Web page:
Summer vacation is always full of surprises, good and bad. Our trip to California was off to a great start! All girls sat in their own seats on the airplane, and take off and landing went very smoothly. We were shocked at how well things went.
Then we were struck with a series of unfortunate events. A grocery bag broke on Day 2, shattering a glass bottle of olive oil that cut my husband’s foot. After a short ER trip and a tetanus shot, we were off to our next destination: Venice Beach. We stop to buy groceries, and of course the girls have to use the restroom. We walk into the back storeroom of Ralph’s, open the women’s restroom door, and find a drunk homeless man with his pants down. We ran as fast as we could out of that store!! After that, the girls were anxious about every stranger that walked by. The third (and hopefully the last) of unfortunate events was in a charming Italian restaurant in Santa Monica. After a lovely trip to the beach and pier, we stopped in for a bite to eat. The food was delicious, and all girls actually ate (the all-carb diet: bread, pizza, and pasta!). At the end of the meal, we stand up, and my husband discovers he had been sitting in a spot of tar, which ruined his favorite pair of shorts. Poor guy.
Most adults can manage these ups and downs, albeit with a little anxiety and frustration. But for our children with SPD, just a small change in routine is enough to stir up a whole host of emotions. For example, my youngest with SPD has had a hard time adjusting to being in a new place – she has said repeatedly she is ready to go home. The morning routine, mealtimes, and bedtimes are completely thrown off. The feel of the sand on her feet was uncomfortable at first, and we had to carry her until she was able to enjoy the warm, grainy feeling on her skin. The ocean waves (music to our ears) were too loud for her. This sensory overload resulted in frequent meltdowns. In addition, she has become increasingly anxious in social situations, and does not want anyone to look at her. This makes meeting with relatives and friends very challenging. She seems to have a visceral response to this painful self-consciousness, which often results in her hitting and kicking us. It takes her about an hour to finally climb off our laps and begin to engage with the other children.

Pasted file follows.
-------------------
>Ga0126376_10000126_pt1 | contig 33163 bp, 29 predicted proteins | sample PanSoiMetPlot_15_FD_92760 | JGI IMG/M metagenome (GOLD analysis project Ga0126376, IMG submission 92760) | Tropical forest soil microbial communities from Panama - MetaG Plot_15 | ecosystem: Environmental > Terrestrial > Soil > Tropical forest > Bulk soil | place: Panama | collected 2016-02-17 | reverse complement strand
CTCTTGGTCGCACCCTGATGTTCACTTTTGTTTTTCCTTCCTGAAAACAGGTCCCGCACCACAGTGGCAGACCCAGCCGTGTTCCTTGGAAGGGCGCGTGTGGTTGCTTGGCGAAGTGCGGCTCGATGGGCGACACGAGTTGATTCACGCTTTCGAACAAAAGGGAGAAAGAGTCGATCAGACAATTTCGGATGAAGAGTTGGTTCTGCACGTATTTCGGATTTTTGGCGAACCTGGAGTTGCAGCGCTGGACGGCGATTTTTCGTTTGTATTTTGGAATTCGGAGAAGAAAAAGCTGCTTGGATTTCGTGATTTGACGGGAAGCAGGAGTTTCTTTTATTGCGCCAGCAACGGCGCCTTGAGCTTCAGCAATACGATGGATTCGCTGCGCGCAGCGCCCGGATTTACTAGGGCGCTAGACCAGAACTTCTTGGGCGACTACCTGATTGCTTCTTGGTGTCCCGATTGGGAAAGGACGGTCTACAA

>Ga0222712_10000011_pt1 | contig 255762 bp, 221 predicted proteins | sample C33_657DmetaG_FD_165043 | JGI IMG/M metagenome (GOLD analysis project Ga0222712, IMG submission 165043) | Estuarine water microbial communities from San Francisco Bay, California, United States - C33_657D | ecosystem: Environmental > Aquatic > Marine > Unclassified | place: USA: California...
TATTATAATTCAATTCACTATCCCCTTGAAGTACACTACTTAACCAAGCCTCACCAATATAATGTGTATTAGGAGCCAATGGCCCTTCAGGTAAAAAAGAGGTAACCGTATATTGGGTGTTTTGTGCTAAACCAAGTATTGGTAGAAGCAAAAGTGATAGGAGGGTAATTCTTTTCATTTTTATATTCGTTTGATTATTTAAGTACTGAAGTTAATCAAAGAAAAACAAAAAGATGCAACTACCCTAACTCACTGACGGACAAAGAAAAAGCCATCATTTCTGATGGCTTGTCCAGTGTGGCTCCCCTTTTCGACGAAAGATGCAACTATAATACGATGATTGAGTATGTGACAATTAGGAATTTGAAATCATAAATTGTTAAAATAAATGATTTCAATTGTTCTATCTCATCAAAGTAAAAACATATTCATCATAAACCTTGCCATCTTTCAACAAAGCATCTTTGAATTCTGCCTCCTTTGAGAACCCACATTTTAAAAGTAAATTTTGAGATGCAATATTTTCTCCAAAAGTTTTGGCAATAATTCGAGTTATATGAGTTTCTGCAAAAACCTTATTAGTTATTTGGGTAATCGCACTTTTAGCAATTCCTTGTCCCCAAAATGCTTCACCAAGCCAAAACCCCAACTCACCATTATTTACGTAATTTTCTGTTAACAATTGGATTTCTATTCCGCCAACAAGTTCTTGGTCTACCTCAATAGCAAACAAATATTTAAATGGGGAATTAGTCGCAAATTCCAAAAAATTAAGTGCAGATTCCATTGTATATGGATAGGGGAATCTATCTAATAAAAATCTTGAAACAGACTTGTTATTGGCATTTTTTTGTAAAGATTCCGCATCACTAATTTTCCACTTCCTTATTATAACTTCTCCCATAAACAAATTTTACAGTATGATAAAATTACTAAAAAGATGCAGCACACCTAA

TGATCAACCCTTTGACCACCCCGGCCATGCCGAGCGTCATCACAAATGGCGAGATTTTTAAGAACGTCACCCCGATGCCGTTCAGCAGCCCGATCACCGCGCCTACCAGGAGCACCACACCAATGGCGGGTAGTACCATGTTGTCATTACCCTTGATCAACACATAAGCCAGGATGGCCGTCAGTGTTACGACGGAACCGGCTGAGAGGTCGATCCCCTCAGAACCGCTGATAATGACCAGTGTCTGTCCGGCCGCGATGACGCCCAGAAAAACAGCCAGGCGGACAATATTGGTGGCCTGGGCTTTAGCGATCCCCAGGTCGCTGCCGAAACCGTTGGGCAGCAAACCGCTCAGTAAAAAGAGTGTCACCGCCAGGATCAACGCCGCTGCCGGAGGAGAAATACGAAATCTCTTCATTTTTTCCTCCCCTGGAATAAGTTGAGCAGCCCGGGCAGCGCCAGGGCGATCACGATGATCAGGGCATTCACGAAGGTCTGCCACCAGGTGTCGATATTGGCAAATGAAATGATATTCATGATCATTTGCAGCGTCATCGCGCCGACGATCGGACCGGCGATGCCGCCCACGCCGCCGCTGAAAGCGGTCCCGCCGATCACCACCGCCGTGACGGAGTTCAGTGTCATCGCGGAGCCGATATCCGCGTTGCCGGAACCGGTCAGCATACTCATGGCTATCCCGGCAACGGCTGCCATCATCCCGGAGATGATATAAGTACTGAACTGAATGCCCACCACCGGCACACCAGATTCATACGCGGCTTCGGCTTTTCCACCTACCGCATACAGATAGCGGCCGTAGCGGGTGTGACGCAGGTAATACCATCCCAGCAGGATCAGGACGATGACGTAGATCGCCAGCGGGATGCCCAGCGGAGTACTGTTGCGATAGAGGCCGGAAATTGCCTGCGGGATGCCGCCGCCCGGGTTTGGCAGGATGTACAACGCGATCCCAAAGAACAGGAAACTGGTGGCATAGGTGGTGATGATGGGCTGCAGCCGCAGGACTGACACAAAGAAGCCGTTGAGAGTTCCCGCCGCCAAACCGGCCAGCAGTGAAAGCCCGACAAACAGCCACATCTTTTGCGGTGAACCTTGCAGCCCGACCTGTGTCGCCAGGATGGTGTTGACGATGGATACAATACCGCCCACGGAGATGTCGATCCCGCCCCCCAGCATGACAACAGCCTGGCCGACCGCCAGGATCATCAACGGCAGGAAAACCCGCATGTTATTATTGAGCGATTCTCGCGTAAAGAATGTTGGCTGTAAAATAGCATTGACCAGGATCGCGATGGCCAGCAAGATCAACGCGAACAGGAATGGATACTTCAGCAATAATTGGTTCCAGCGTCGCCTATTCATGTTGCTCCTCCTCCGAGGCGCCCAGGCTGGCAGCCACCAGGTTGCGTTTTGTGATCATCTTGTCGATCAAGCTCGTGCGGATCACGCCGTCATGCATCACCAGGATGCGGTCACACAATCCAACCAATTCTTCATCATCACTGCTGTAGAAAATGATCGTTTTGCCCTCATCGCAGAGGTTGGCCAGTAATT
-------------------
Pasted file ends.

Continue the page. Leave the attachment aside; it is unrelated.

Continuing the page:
Traditional discipline methods do not make sense in these situations (even time outs!), as we are keenly aware that she is experiencing intense emotions that she cannot manage. We have to put our own emotions and reactions aside to allow her to have hers, which can be extremely challenging. Sometimes I’m ready to pull my hair out, if she hasn’t already! Making sure she has plenty of sleep and keeping her tummy full are also key to helping her through this.
Sometimes I question whether spending a small fortune for our annual vacation is worth these difficult times. But these are the memories that make up our lives together, both the wonderful and the challenging moments. Now in the fifth day of vacation, our daughter is finally adjusting and enjoying the beach. This is not to say we are not bracing ourselves for the next unexpected event – just that we are breathing a sigh of relief, for now.